Amidst all the kerfuffle arising from the revelations last month about supposed ‘fat cats’ of Aid gobbling up too big a portion of DFID’s budget (and that led to the line by line review of DFID’s budget I blogged about yesterday), I have yet to read any analysis of why this has happened. Those stony hearts on the right want simply to reduce the aid budget, whilst those on the left lament that more money should go to the intended recipient countries.
I’ll give you the answer in one sentence: many would be contractors from developing countries do not generate reports to high enough standards nor keep good enough accounts to keep busy aid bureaucrats confident that money is being well spent. This, of course, is a sweeping generalization, and ignores elements of culture (sharing a common culture can greatly increase ones sense of confidence in a contractor). I have no doubt that many people and organisations in developing countries are capable of this, and the fact that at least one Indian company apparently got a big contract is testament to that. However, in the least developed countries (often the biggest aid recipients) this capacity is likely to be lowest.
The Daily Fail may well rage at these ‘fat cats’ of Aid, but imagine their scorn if they were to read reports written in mangled English by people for whom this is not their first language, and/or who just did not get good enough schooling in writing proper English. (A skill which is quite distinct from analytical thinking and empathy with poor people that are two of the most important abilities in doing practical development work.) And this whole storm in a teacup would quickly be recognised as such if it were instead discovered that significant corruption had occurred in DFID-funded programmes. If there is one person the Daily Fail hates more than a fat cat it is a corrupt foreign official!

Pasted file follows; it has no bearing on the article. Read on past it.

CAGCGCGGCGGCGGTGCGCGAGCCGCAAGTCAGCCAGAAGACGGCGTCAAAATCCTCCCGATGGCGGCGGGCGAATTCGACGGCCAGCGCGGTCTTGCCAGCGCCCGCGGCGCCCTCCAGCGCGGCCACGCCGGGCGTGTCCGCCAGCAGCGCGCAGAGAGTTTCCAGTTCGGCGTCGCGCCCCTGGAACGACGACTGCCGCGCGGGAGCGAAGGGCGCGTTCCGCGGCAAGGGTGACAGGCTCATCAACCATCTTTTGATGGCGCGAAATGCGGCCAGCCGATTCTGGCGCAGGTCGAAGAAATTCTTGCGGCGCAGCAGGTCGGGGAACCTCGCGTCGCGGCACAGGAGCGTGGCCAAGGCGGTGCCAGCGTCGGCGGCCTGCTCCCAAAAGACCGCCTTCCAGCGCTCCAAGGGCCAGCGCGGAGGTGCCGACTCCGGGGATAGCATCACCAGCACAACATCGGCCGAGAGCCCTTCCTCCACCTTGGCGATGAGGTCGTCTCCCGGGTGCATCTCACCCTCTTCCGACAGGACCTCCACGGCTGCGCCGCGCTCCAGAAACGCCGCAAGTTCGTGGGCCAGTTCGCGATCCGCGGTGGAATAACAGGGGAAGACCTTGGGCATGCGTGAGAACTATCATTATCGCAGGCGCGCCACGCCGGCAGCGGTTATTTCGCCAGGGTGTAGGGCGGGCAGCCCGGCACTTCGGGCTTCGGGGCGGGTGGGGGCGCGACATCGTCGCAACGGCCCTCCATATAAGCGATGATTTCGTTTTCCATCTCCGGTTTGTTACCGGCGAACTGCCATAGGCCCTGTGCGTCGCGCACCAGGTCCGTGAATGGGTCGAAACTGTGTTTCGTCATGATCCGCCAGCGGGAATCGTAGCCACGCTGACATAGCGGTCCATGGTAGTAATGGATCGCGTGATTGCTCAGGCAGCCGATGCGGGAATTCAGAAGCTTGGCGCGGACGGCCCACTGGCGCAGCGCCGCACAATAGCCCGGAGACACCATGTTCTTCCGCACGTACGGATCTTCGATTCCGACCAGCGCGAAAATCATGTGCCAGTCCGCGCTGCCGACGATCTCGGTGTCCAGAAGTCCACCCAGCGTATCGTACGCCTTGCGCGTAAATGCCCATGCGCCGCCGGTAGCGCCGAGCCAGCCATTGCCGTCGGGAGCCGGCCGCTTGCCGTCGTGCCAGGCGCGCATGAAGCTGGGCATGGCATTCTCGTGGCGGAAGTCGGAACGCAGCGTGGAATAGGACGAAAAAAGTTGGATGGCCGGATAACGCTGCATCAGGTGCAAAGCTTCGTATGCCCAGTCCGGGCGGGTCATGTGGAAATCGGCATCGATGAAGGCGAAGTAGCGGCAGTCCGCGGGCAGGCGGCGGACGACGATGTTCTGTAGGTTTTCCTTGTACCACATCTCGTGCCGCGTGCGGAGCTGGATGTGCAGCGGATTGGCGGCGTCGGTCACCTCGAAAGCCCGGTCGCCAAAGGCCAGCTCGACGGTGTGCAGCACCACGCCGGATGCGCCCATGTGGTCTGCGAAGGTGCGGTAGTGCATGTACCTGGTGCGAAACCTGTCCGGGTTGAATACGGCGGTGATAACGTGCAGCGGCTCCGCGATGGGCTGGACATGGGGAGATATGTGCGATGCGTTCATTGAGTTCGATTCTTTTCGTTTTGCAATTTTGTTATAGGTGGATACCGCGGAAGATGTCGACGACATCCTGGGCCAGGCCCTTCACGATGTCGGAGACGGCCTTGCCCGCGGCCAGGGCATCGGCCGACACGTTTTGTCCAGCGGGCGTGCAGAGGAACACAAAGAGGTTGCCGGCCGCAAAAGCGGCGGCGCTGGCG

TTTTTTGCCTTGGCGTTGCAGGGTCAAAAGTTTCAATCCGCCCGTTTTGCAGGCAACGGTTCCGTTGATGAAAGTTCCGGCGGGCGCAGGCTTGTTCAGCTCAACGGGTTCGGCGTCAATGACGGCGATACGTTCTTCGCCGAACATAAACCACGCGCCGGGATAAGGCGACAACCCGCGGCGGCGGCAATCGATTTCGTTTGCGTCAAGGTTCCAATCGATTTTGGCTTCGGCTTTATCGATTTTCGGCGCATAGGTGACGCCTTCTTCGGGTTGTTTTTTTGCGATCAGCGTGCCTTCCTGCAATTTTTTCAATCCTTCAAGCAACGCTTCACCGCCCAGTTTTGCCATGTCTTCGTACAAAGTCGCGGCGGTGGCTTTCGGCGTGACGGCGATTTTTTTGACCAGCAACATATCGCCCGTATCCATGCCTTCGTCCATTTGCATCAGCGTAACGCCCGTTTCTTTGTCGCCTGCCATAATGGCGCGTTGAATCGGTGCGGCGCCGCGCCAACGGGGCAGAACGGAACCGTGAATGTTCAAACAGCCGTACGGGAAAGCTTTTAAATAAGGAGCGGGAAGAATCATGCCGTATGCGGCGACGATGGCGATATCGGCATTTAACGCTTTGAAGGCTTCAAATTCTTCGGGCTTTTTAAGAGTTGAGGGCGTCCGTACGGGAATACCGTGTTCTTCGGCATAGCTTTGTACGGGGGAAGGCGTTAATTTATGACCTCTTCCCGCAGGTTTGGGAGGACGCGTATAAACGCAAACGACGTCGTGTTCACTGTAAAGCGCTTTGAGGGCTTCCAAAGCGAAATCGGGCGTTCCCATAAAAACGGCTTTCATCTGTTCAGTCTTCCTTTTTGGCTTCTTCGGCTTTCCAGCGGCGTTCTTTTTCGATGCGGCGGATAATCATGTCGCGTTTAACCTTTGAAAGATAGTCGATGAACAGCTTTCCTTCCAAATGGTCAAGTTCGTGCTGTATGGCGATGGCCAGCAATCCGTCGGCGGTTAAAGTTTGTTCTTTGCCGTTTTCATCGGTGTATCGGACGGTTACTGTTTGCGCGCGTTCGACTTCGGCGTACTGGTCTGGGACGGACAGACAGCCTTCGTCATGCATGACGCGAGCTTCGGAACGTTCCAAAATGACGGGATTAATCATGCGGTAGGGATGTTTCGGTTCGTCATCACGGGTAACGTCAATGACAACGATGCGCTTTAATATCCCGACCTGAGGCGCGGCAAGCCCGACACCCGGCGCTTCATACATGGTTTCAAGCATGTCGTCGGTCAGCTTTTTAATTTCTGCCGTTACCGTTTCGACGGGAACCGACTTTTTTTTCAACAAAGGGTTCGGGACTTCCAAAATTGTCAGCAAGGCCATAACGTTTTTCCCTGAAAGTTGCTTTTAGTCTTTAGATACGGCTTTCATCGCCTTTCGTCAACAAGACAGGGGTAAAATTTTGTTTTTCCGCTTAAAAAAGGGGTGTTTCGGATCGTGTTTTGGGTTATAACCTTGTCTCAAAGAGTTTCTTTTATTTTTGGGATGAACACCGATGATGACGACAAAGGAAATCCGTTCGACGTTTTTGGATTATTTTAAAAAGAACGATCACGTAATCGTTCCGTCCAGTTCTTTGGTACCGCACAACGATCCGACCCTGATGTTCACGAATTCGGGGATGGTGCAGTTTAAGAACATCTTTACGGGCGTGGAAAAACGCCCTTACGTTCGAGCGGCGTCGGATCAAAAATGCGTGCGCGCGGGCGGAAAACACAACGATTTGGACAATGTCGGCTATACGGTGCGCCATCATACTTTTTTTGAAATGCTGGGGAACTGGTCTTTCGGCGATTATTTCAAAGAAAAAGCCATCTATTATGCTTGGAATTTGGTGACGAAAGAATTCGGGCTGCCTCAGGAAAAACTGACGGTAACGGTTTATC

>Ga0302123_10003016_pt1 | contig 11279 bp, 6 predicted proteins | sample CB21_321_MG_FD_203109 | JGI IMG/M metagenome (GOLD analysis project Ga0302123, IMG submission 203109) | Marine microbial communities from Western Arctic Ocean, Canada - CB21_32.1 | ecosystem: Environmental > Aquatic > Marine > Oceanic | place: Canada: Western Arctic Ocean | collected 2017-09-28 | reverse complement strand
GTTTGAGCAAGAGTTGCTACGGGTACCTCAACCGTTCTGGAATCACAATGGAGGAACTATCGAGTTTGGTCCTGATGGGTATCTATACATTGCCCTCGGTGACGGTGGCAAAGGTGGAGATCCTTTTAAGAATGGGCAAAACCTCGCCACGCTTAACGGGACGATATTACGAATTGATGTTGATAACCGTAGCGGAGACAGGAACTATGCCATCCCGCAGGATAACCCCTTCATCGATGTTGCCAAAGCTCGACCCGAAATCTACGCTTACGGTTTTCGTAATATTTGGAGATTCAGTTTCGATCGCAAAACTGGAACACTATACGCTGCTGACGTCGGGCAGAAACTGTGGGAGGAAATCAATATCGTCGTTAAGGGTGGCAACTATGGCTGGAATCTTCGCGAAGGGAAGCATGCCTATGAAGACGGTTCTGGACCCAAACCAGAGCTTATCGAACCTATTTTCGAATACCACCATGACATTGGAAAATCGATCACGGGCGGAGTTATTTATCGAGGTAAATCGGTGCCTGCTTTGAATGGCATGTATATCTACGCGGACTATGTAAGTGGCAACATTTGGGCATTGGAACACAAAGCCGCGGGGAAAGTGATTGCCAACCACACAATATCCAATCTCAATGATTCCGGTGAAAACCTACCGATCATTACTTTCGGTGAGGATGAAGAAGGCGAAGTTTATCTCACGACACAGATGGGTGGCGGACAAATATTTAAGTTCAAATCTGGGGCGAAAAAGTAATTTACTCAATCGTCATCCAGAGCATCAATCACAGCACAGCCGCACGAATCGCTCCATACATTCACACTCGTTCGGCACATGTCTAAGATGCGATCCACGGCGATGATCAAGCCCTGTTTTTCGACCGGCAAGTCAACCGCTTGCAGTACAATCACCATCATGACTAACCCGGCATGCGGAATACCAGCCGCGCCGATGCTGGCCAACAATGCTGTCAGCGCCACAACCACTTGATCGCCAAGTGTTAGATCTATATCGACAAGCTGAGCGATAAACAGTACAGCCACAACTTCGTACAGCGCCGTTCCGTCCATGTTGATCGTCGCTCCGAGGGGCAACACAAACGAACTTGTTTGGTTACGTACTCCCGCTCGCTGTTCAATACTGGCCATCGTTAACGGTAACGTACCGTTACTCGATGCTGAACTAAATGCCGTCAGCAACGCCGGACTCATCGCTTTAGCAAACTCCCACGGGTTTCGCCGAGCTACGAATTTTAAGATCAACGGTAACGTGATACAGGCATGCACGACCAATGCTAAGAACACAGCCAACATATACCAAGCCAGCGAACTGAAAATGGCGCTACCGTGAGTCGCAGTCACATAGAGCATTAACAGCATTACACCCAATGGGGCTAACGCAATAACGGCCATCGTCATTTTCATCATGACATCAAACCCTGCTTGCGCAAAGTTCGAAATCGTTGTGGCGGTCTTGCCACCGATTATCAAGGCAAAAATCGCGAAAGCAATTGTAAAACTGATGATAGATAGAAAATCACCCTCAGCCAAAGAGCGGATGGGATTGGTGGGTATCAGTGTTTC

If, as seems apparent, the proportion of DFID funds spent on UK-based consultants is going up, then I would suggest one simple reason: DFID’s own budget is rising quickly while staffing levels have been reduced. In such a situation DFID’s remaining staff will naturally look for good ways to get rid of big chunks of money at once. As I have previously noted, I think this is a false economy: at some point larger transaction overheads (as a proportion of funds disbursed) will have to be incurred if you are going to achieve high quality results in countries where government capacity is low.
For this reason, although I disagree with their reasoning (e.g. see Terence Wood’s demolition of Lord Ashcroft’s ill-informed ‘golden taps’ diatribe), I actually agree to some extent with the aid critics. DIFD should drop its misguided focus on the entirely artificial target of spending 0.7% of GDP on international aid and development, and instead simply seek to generate the best development outcomes that it can. If DFID can demonstrate that a budget increase will effectively deliver more good and the British Treasury can afford it, then it should spend more, but if not then it should not spend money just because it has it in the department budget (the standard donor failing). If development aid is a ‘race’ then it is not a sprint to 0.7% of GDP; it is a marathon, and the finish line is elimination of widespread poverty, which despite significant progress in recent years regrettably remains a distant target.
My conclusion from two years ago still stands:
“Few people would disagree that the aid system needs serious reform. Many say we need both more and better aid. I think that’s too much to deal with at one time. First make it better, much better, then add more if the absorptive capacity really is there.”